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The voiding cystourethrogram (VCUG) is a commonly employed radiographic test used in the management of vesicoureteral reflux (VUR). Recently, the reliability of VCUG to accurately grade VUR has been questioned. The purpose of this study is to examine reliability of the VCUG for the grading of VUR in a setting mimicking daily practice in a busy pediatric hospital.
Materials and methods
Two-hundred consecutive VCUGs were independently graded by two pediatric urologists and two pediatric radiologists according to the International Classification of Vesicoureteral Reflux. A weighted kappa coefficient was calculated to determine inter-rater agreement and a modified McNemar test was performed to assess rater bias. Further assessment for impact on clinical and research decision-making was made for disagreement between grades II and III.
Weighted kappa values reflect strong reliability of VCUG for grading VUR between and among urologists and radiologists ranging from 0.95 to 0.97. There was statistically significant bias with radiologists reporting higher grades. Despite high kappa values, disagreement between raters was not infrequent and most common for grades II–IV.
VCUG is reliable for grading VUR, but small differences in grading between raters were detected and may play an important role in clinical decision-making and research outcomes.
The voiding cystourethrogram (VCUG) is commonly used in the evaluation of urinary tract infections and in the setting of hydronephrosis to detect vesicoureteral reflux (VUR). The International Classification of Vesicoureteral Reflux (ICVUR) has been the most widely used grading system. Previous work evaluating the use of VCUG for the detection of VUR has focused on timing of examination [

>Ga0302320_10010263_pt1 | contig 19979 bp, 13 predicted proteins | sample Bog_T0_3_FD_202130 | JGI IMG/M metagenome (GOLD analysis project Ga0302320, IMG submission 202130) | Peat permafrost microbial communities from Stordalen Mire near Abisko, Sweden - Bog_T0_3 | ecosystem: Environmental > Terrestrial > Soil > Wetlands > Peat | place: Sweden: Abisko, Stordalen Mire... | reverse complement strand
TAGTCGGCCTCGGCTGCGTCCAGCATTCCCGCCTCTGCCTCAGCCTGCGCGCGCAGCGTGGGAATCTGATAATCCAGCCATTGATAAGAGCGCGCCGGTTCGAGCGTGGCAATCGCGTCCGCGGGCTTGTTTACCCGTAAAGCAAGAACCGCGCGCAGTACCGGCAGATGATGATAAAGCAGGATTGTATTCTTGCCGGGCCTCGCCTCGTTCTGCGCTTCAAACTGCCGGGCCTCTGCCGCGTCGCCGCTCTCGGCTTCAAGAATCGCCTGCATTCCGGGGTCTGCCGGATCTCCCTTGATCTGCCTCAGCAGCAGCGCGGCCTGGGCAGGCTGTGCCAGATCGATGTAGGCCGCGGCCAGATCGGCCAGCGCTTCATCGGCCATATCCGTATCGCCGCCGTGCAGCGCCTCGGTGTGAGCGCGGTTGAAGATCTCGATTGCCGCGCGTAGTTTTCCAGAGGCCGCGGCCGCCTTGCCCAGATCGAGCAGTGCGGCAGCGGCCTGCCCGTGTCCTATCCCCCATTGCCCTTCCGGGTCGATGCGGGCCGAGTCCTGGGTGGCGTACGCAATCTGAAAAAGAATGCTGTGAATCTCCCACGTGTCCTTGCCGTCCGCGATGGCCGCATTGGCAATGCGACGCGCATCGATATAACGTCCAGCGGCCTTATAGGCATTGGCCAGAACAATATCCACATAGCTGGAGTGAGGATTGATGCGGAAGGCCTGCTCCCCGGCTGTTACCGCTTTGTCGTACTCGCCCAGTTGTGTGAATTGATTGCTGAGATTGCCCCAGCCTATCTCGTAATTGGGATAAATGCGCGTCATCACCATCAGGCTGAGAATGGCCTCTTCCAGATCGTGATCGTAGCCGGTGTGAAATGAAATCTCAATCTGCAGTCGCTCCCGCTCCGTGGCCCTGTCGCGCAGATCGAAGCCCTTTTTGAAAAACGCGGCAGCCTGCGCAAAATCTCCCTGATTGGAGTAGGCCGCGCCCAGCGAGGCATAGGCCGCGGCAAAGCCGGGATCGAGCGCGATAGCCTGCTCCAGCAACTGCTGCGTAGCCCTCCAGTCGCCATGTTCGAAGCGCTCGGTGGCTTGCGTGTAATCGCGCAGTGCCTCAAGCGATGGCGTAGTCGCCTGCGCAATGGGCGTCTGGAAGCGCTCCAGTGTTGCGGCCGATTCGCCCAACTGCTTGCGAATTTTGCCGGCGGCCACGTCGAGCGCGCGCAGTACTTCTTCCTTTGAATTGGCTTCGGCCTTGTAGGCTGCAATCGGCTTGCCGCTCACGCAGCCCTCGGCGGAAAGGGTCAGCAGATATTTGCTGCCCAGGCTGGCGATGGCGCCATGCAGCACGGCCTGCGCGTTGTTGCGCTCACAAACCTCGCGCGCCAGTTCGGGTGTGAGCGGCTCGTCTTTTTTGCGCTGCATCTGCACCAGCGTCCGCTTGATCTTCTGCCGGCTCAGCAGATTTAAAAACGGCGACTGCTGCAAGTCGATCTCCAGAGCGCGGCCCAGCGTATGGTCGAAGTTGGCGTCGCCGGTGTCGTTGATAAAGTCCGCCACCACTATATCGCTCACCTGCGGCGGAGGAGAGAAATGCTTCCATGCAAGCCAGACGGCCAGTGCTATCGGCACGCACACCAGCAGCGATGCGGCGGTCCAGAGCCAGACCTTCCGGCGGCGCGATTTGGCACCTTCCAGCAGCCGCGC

]. However, the reliability of VCUG for accurate diagnosis of VUR grade has been called into question with disagreement between raters in early stages of the Randomized Intervention for Children with Vesicoureteral Reflux (RIVUR) trial [
]. Each of the 13 raters graded 28 VCUGs in an artificial research setting with an average inter-rater reliability of only 0.53.
In addition to understanding the reliability of VCUG in order to appropriately interpret research results, it is also important to understand differences to provide best clinical care. For example, pediatricians depend heavily on radiologists' reports for management and referral decisions whereas pediatric urologists tend to base treatment on their own interpretation. The purpose of this study is to examine reliability of the VCUG for the grading of VUR in a setting mimicking daily practice in a busy pediatric hospital. We hypothesized that the ICVUR system for grading VUR has acceptable inter-rater reliability in this situation.
Materials and methods
Two-hundred consecutive VCUGs were independently graded by two fellowship-trained pediatric urologists and two fellowship-trained pediatric radiologists after approval by our Institutional Review Board. Raters were provided with a list of two unique de-identified numbers to query images from our hospital imaging archive in a manner blinded to the patients' clinical history. VUR was graded from 0 to V according to the ICVUR. Raters briefly reviewed this grading system together for 10 min prior to initiation of the study review period. VCUGs were graded in an environment replicating daily imaging review practice. That is, pediatric radiologists reviewed studies on dedicated radiology PACS imaging stations and the pediatric urologists reviewed studies on a standard computer monitor in a clinic setting using the hospital's archival and imaging software.